— Jacob Rosen (@WFNYJacob) January 9, 2014
He’s also seen it all in Chicago, from the dark times post-Michael Jordan to the past several years of contention under Tom Thibodeau. But it honestly seems, again, that the Cavs didn’t do their scouting report on Deng. The Duke product played over 24,000 total minutes in his 9.5 years in Chicago. This task is too tall for nearly any one new player.
Why does the Plain Dealer have a Cavs Twitter account shared by two people? Like seriously, who does that in 2014. Really. Like, this right here should never be a tweet from a beat writer account. Ever. Jason Lloyd is the best Cavs beat writer. The race for second place isn’t pretty.
That the playoffs actually still kind of somewhat are in reach. This is one very bad basketball team. They have a record of 16-31. Their Net efficiency rating of -6.5 is fourth-worst in the NBA. Yet, as The News-Herald’s Matt Skrajner unfortunately mentioned, they’re still not that far out of the East’s terrible playoff picture. They’re “only” four games back of eighth-place Charlotte. This horrendous team should not ever be thinking about the playoffs anymore. Neither should fans. It’s a frustrating back-and-forth.
That there’s a non-zero probability of Andrew Bynum potentially being a playoff factor. As you likely saw, the Indiana Pacers officially signed Bynum on Saturday. He’s only 26 years old. He only has played 480 minutes in the last 21 months – all with Cleveland. He was signed for $1 million.
For the Cavs, Bynum was a disappointment and perhaps a below-replacement level NBA player. Outside of his one actually good seven-game stretch in early December, he shot 36.5%. That’s abysmal for a 7-footer. Overall, the Cavs had a 93.9 offensive rating with him on the court. They have a 98.1 offensive rating for the season. Bynum dragged them down quite a bit.
But, in the complete sense of all possible outcomes, there’s a tiny, tiny chance that he might actually be able to beat out Ian Mahinmi for backup center minutes in Indiana. He’s got another 2.5 months to get in playoff shape. While I don’t have the right to be as ticked off about Bynum’s potential success as Philadelphia fans (like Liberty Ballers’ Michael Levin), it’s still an annoyance.
The fact that I’m firmly on board the Trade Anderson Varejao train. Again. I announced my arrival back on this train a few days ago. Varejao is 31. He has a $9.8 million contract for 2014-15 with $4 million guaranteed. The trade deadline is three weeks away. Varejao’s missed the last three games with a hyperextended left knee.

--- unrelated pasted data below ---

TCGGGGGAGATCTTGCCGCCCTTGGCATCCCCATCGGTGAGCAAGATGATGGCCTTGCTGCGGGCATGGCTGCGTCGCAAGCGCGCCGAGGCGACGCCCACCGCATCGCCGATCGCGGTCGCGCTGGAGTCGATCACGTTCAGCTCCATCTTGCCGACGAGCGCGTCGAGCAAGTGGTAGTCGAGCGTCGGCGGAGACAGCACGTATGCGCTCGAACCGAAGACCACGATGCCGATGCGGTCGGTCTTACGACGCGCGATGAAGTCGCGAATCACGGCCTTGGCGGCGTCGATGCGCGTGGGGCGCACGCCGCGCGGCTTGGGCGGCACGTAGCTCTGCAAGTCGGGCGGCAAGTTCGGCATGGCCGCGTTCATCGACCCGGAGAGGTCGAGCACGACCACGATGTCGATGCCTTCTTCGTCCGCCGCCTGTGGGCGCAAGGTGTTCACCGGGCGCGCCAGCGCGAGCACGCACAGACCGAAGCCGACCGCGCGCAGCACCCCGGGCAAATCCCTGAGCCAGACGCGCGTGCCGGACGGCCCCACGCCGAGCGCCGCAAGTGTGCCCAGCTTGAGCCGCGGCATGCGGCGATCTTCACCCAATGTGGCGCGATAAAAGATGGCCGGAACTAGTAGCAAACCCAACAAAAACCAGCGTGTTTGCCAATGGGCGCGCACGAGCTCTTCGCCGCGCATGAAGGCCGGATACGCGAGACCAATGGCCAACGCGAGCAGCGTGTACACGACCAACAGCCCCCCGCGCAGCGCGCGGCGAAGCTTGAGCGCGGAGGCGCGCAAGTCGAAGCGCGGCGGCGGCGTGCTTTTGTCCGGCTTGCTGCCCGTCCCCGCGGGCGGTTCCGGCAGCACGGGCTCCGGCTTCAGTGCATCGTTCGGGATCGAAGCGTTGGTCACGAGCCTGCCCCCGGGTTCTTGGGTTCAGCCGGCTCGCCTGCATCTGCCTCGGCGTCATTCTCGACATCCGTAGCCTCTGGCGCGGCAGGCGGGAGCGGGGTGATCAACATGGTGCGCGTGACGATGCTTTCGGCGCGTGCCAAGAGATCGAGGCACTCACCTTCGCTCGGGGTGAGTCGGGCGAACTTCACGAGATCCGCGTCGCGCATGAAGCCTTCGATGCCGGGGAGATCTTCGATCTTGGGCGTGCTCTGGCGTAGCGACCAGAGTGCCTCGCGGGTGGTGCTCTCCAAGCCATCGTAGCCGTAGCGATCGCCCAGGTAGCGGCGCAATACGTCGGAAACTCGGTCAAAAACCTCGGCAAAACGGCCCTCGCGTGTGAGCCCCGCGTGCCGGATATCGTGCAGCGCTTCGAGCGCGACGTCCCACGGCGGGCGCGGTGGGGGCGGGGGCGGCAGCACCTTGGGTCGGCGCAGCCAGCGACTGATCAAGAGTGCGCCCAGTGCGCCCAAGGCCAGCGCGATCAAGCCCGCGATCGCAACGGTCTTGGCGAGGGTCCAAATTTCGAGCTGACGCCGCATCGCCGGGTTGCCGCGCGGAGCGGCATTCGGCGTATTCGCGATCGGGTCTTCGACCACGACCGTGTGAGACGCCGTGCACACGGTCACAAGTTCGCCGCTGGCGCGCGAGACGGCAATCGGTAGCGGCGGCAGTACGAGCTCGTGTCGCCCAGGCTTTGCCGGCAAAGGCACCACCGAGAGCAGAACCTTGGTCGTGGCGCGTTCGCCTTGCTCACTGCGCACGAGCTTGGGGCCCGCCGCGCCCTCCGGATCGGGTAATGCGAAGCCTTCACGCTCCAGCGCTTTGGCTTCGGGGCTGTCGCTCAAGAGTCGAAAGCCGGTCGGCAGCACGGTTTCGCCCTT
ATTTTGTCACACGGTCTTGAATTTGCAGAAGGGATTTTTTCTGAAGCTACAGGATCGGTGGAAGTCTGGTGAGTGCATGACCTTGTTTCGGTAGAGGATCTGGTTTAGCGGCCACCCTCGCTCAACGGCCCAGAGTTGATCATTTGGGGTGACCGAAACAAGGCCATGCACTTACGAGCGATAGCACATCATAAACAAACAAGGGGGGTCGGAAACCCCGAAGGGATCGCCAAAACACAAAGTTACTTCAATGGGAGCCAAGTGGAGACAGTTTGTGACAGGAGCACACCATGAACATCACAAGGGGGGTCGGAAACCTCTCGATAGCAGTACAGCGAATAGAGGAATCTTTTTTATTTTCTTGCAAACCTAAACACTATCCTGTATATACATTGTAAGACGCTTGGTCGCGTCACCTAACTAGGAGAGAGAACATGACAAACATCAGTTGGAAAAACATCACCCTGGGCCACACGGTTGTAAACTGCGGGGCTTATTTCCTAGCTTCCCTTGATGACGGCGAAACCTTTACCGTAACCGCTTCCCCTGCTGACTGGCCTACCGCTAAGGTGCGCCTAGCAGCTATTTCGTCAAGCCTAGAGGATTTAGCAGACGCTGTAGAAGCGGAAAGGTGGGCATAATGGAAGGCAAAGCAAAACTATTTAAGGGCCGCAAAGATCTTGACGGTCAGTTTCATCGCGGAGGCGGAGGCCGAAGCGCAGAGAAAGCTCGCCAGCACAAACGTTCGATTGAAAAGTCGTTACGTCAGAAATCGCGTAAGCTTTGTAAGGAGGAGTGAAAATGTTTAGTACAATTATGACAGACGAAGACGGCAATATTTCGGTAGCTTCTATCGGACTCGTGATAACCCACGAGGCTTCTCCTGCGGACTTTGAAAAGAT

Sort of like Deng, Varejao has seen it all. He’s the only remaining holdover from the LeBron era. Drafted as the No. 30 pick in 2004, he’s improved his game drastically since his foul-prone younger days. He’s now a very effective mid-range shooter. His passing makes the Cavs offense flow. His defensive intensity remains contagious. The Cavs have a very average -0.4 Net efficiency rating with him on the court; it’s -14.6 otherwise. He likely is the best current player any contender could acquire away from the Cavaliers.
In February 2012, he shared “I feel like I’m from here.” In February 2013, on the mend from his season-ending blood clot, he said “I’m happy here. I don’t want to be traded.” In February 2014, begrudgingly, after years of rumors, I think it’s finally time to say goodbye. It won’t be easy.
That it seems nobody else besides me actually noticed that Henry Sims has totaled over 54 minutes in the last three games. This has been in Varejao’s absence. Sims played 11:32 against New Orleans, 22:03 against New York and again, 20:36 against Houston. Just checking to see if anyone noticed or really cared. Sims had just about 57 career NBA minutes before this stretch. He wasn’t terrible last night against Houston. That’s about all I have to say here.
That it appears we’re down to trading away either Kyrie Irving or Dion Waiters. This is likely where we are. Let’s review the proceedings from the past week.
Irving was named an All-Star starter a week ago Thursday. On Sunday, Lloyd tore him back down, blaming his defense, lack of leadership and no huge third-year leap for the Cavs’ struggles. On Thursday, ESPN’s Chad Ford shared that Irving’s privately telling people he wants out of Cleveland. He shared he’s “happy in Cleveland,” but perhaps the Cavs also aren’t that happy with him. In Lloyd’s latest on Saturday, one anonymous player said: “He’s acting like he doesn’t care.”
Waiters, a second-year, was named Cleveland’s lone representative in the All-Star Rising Stars Challenge. He wasn’t in the news as much this week. But it’s all exploded now. Saturday’s New York Daily News report shared he was kicked out of practice, then played against the Knicks. Lloyd followed up in saying teammates are tiring of his act, blaming a lack of accountability. He was reportedly even worse with his antics last year.
Both of these players are under-sized ball-dominant guards. The Cavs also signed Jarrett Jack this offseason and he’s now back in the starting lineup. More likely than not, one of Irving or Waiters will be traded before the deadline on Feb. 20. It just has to happen.